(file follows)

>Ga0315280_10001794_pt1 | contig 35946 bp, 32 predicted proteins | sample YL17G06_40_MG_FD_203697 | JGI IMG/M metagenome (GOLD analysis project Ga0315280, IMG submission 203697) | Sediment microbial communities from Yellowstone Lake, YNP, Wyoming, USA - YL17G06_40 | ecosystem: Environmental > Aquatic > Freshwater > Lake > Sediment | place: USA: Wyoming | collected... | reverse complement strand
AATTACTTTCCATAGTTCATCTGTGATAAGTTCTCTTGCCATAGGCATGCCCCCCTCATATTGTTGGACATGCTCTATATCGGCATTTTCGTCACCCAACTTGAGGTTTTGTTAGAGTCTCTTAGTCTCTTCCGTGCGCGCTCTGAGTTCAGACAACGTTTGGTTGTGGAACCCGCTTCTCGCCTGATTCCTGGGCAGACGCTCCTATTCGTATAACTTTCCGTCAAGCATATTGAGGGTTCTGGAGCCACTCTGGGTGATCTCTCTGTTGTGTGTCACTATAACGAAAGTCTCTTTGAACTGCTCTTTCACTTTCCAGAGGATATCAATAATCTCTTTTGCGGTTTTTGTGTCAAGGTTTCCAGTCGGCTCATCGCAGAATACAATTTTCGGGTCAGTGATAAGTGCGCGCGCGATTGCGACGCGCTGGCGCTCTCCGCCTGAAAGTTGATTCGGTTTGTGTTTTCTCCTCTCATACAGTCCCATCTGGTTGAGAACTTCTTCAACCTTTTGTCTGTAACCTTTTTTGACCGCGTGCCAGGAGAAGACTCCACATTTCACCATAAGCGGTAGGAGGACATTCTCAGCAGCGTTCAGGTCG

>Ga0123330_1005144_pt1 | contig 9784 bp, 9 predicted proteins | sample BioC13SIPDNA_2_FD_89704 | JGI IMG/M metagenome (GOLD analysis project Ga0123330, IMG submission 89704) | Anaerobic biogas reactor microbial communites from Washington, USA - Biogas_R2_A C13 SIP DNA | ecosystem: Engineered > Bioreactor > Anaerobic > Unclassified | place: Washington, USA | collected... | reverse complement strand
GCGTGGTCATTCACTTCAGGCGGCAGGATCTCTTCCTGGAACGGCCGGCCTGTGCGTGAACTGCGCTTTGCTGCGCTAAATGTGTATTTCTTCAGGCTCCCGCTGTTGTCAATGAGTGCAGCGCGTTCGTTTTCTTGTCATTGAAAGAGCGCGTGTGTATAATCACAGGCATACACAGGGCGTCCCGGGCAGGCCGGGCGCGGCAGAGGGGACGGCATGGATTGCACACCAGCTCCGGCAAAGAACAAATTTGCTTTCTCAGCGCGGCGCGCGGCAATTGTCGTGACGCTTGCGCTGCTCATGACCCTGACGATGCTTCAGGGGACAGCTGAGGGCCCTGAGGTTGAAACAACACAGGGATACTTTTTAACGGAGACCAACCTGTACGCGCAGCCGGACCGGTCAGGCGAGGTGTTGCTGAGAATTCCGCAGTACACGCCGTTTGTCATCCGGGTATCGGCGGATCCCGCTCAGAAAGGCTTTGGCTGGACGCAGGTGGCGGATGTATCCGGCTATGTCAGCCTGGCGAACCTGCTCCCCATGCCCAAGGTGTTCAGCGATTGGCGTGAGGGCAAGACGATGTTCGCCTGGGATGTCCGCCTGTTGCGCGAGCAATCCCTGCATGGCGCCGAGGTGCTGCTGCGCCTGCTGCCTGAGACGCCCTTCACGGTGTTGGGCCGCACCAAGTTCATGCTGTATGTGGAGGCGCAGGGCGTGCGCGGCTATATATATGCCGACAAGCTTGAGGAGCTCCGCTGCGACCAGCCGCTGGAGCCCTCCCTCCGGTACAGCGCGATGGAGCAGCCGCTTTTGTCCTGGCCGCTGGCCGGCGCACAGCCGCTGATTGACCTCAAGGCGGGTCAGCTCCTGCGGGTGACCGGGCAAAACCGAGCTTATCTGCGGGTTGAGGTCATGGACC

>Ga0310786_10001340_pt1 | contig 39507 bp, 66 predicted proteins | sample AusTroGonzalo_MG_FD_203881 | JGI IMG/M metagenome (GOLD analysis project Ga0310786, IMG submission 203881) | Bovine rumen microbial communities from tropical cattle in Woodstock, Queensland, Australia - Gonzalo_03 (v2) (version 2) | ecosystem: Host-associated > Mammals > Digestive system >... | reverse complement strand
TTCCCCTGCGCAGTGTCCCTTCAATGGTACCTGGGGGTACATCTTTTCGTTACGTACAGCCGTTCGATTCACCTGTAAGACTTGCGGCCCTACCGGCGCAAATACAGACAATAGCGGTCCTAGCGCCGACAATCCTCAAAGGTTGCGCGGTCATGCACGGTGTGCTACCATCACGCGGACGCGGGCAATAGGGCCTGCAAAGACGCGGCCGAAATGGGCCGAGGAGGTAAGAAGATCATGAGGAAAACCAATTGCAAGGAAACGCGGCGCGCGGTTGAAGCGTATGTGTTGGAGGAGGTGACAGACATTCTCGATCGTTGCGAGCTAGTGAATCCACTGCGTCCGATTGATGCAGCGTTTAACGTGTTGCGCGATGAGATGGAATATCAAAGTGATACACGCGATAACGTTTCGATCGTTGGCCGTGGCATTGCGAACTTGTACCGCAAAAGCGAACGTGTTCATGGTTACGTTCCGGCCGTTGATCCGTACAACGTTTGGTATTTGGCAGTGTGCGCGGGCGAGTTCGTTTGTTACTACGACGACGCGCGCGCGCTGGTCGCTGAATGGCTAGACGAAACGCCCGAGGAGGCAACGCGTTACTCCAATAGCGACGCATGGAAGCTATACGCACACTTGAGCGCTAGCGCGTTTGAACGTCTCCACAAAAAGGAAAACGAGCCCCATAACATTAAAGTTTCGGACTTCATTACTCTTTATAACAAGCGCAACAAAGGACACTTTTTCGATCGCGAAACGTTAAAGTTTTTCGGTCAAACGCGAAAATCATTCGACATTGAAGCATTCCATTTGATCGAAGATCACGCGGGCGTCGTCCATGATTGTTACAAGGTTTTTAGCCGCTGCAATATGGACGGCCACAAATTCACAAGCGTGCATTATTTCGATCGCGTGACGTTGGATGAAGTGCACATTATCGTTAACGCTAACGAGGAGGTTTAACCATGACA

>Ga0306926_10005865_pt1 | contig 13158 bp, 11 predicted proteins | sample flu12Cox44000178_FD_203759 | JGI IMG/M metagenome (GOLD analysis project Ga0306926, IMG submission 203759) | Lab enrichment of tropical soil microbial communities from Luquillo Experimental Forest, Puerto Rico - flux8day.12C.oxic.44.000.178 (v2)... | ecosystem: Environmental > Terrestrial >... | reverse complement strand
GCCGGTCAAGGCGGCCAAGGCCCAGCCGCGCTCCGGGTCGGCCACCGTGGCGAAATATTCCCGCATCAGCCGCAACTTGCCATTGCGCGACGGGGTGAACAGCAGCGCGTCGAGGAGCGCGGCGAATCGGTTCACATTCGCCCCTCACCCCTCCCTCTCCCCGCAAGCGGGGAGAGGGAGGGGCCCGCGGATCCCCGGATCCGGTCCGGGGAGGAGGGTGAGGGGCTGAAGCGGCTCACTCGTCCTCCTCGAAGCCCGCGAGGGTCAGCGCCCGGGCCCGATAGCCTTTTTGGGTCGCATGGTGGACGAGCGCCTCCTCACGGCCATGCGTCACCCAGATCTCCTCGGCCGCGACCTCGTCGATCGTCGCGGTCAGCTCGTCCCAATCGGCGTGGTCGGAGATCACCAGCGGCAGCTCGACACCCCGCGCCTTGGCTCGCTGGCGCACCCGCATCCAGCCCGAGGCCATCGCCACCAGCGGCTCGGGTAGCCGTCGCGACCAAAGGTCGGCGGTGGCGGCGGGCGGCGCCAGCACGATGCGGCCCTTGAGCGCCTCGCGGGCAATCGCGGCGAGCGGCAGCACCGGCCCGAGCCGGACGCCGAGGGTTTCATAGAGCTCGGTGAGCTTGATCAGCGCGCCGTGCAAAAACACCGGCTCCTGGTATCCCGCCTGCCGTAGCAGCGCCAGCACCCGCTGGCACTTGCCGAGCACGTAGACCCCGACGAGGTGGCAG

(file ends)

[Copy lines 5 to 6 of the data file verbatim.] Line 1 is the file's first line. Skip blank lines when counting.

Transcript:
>Ga0310786_10001340_pt1 | contig 39507 bp, 66 predicted proteins | sample AusTroGonzalo_MG_FD_203881 | JGI IMG/M metagenome (GOLD analysis project Ga0310786, IMG submission 203881) | Bovine rumen microbial communities from tropical cattle in Woodstock, Queensland, Australia - Gonzalo_03 (v2) (version 2) | ecosystem: Host-associated > Mammals > Digestive system >... | reverse complement strand
TTCCCCTGCGCAGTGTCCCTTCAATGGTACCTGGGGGTACATCTTTTCGTTACGTACAGCCGTTCGATTCACCTGTAAGACTTGCGGCCCTACCGGCGCAAATACAGACAATAGCGGTCCTAGCGCCGACAATCCTCAAAGGTTGCGCGGTCATGCACGGTGTGCTACCATCACGCGGACGCGGGCAATAGGGCCTGCAAAGACGCGGCCGAAATGGGCCGAGGAGGTAAGAAGATCATGAGGAAAACCAATTGCAAGGAAACGCGGCGCGCGGTTGAAGCGTATGTGTTGGAGGAGGTGACAGACATTCTCGATCGTTGCGAGCTAGTGAATCCACTGCGTCCGATTGATGCAGCGTTTAACGTGTTGCGCGATGAGATGGAATATCAAAGTGATACACGCGATAACGTTTCGATCGTTGGCCGTGGCATTGCGAACTTGTACCGCAAAAGCGAACGTGTTCATGGTTACGTTCCGGCCGTTGATCCGTACAACGTTTGGTATTTGGCAGTGTGCGCGGGCGAGTTCGTTTGTTACTACGACGACGCGCGCGCGCTGGTCGCTGAATGGCTAGACGAAACGCCCGAGGAGGCAACGCGTTACTCCAATAGCGACGCATGGAAGCTATACGCACACTTGAGCGCTAGCGCGTTTGAACGTCTCCACAAAAAGGAAAACGAGCCCCATAACATTAAAGTTTCGGACTTCATTACTCTTTATAACAAGCGCAACAAAGGACACTTTTTCGATCGCGAAACGTTAAAGTTTTTCGGTCAAACGCGAAAATCATTCGACATTGAAGCATTCCATTTGATCGAAGATCACGCGGGCGTCGTCCATGATTGTTACAAGGTTTTTAGCCGCTGCAATATGGACGGCCACAAATTCACAAGCGTGCATTATTTCGATCGCGTGACGTTGGATGAAGTGCACATTATCGTTAACGCTAACGAGGAGGTTTAACCATGACA